Entries by yuehchin

Who Reads Learning Outcomes?

If you do a search online, you’ll find plenty of resources on how to write good learning outcomes, and how not to confuse learning outcomes with learning objectives. “Outcomes” or “objectives”, the reality is your learners seldom pay attention to them. They skip this screen. They fast forward. So for whom are learning outcomes really written? Don’t get me wrong. Learning outcomes are written for the learners. But they seem to be there as a reminder to the instructor and instructional designer of what the focus of the training should be, like how PowerPoint is often misused as the presenter’s teleprompter. So should you skip learning outcomes all together? Not at all. There are ways you can state learning outcomes that are informative and actually get your learners’ attention. Here are some strategies. 1. Pose learning outcomes as questions Rather than telling your learners what they should be able to do at the end of the lesson, consider asking them a series of open-ended questions for which they don’t yet have answers until they complete the lesson. These questions are intended to raise the learners’ curiosity and get them to want to learn more. 2. Use a pre-test to frame learning outcomes An alternative […]

7 Principles of Good Feedback in eLearning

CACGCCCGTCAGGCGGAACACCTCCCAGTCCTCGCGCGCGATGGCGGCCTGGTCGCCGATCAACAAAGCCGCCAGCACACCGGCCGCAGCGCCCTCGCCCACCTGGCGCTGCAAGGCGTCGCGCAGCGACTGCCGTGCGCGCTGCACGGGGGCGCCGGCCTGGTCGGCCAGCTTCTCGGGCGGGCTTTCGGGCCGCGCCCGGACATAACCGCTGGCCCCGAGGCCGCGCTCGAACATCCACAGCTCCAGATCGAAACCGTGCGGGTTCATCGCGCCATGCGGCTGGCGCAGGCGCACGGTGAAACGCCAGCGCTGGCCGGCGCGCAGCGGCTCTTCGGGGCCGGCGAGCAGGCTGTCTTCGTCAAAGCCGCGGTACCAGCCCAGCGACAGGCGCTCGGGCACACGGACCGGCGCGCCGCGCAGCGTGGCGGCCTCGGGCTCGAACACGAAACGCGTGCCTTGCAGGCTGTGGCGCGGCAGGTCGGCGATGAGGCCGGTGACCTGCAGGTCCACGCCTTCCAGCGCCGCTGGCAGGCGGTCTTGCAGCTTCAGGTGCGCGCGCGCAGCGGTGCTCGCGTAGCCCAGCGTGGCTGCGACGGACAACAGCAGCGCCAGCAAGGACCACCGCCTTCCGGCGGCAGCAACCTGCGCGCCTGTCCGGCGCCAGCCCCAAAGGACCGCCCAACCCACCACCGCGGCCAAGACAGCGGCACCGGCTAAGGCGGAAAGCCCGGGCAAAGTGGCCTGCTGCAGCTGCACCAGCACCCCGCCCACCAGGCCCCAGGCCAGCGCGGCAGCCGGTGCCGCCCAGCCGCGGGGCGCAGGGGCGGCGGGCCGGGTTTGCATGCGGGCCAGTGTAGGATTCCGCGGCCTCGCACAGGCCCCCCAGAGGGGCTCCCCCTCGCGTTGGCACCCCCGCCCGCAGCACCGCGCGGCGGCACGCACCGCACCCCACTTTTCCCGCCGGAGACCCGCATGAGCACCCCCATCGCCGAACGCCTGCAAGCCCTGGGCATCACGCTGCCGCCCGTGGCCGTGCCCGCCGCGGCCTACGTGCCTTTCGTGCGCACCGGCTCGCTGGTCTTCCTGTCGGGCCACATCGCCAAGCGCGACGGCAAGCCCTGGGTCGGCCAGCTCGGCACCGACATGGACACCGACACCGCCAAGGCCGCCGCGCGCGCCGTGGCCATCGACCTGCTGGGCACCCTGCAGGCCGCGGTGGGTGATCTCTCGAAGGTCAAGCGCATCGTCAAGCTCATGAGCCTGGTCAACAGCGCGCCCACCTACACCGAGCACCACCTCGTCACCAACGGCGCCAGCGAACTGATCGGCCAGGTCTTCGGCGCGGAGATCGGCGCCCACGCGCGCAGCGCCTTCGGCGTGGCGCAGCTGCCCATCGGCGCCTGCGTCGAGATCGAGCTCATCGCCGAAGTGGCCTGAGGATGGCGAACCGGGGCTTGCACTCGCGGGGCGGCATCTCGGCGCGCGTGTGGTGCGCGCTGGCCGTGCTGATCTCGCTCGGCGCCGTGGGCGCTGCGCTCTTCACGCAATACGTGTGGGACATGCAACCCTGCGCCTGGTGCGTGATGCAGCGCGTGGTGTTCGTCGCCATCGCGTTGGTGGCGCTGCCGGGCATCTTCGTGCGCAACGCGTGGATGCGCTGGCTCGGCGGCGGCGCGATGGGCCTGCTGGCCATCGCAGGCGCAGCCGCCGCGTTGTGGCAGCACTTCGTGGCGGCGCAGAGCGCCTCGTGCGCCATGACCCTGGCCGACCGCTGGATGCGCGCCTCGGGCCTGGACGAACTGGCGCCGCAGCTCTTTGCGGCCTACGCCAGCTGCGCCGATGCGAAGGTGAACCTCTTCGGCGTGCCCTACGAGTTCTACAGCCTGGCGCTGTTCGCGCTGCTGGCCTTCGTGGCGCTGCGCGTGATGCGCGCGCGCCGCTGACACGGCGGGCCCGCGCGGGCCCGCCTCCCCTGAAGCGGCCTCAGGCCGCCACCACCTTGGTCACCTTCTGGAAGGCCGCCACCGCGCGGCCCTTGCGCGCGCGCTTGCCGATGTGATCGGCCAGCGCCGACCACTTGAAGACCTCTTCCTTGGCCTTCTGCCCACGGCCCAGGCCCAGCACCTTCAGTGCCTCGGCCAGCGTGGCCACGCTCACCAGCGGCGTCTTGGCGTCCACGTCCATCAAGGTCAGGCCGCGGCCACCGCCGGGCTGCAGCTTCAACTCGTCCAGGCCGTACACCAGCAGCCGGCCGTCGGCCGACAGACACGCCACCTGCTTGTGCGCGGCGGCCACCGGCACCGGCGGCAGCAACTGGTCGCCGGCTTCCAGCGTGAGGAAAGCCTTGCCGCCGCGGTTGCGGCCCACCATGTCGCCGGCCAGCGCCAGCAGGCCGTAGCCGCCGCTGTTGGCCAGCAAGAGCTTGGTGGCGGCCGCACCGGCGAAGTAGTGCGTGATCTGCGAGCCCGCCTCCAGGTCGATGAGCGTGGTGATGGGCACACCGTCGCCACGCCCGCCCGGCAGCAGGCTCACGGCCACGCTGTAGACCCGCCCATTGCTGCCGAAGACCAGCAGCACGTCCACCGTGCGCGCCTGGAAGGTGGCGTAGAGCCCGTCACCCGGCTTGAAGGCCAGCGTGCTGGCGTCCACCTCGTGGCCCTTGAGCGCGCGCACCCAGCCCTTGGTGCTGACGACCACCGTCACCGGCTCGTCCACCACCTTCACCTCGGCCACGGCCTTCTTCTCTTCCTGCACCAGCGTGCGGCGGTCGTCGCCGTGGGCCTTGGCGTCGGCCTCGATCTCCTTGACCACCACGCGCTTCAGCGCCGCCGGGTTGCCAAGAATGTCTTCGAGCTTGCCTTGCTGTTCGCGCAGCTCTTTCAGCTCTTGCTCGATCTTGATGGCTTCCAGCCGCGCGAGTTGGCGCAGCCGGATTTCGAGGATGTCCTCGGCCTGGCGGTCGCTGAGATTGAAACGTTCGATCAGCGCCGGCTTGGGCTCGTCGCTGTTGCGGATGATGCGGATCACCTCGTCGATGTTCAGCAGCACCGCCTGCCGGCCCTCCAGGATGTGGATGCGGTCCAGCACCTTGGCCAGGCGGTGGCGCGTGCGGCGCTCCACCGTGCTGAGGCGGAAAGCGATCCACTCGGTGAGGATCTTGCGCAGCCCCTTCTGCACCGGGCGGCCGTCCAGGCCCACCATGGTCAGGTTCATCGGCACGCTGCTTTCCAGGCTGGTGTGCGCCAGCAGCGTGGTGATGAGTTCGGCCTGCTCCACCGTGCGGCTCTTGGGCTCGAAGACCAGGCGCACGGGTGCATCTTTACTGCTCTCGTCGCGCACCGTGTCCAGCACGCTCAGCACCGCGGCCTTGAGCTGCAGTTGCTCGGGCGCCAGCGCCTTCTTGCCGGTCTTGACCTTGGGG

Every  teacher knows that it’s important to provide students with regular feedback during their learning process. Without feedback, your learners simply don’t know how well they are doing. In self-paced online learning, how do you gauge the learners’ progress when there is no instructor to provide feedback and guide their learning? Nicol and Macfarlane‐Dick (2006)1 identified seven principles of good feedback practice. In this post, we’ll discuss how you can incorporate feedback—in particular, how to apply these principles—in self-paced online learning. Good feedback helps clarify what good performance is What’s been done: An approach that has proved particularly effective in clarifying performance goals and standards is to model exemplary performance. Without concrete, worked examples, concepts are just abstract ideas. In self-paced online learning, this can be achieved with case studies in which learners can identify good performance in the presented scenario. What you can do: When designing a case scenario, consider breaking it into multiple parts. After presenting a case, ask the learner what they would do in that scenario—this could be done with a multiple-choice question with possible reactions. Reveal the answer only after the learner has given it some thought. Your answer will be more meaningful if they interact with the […]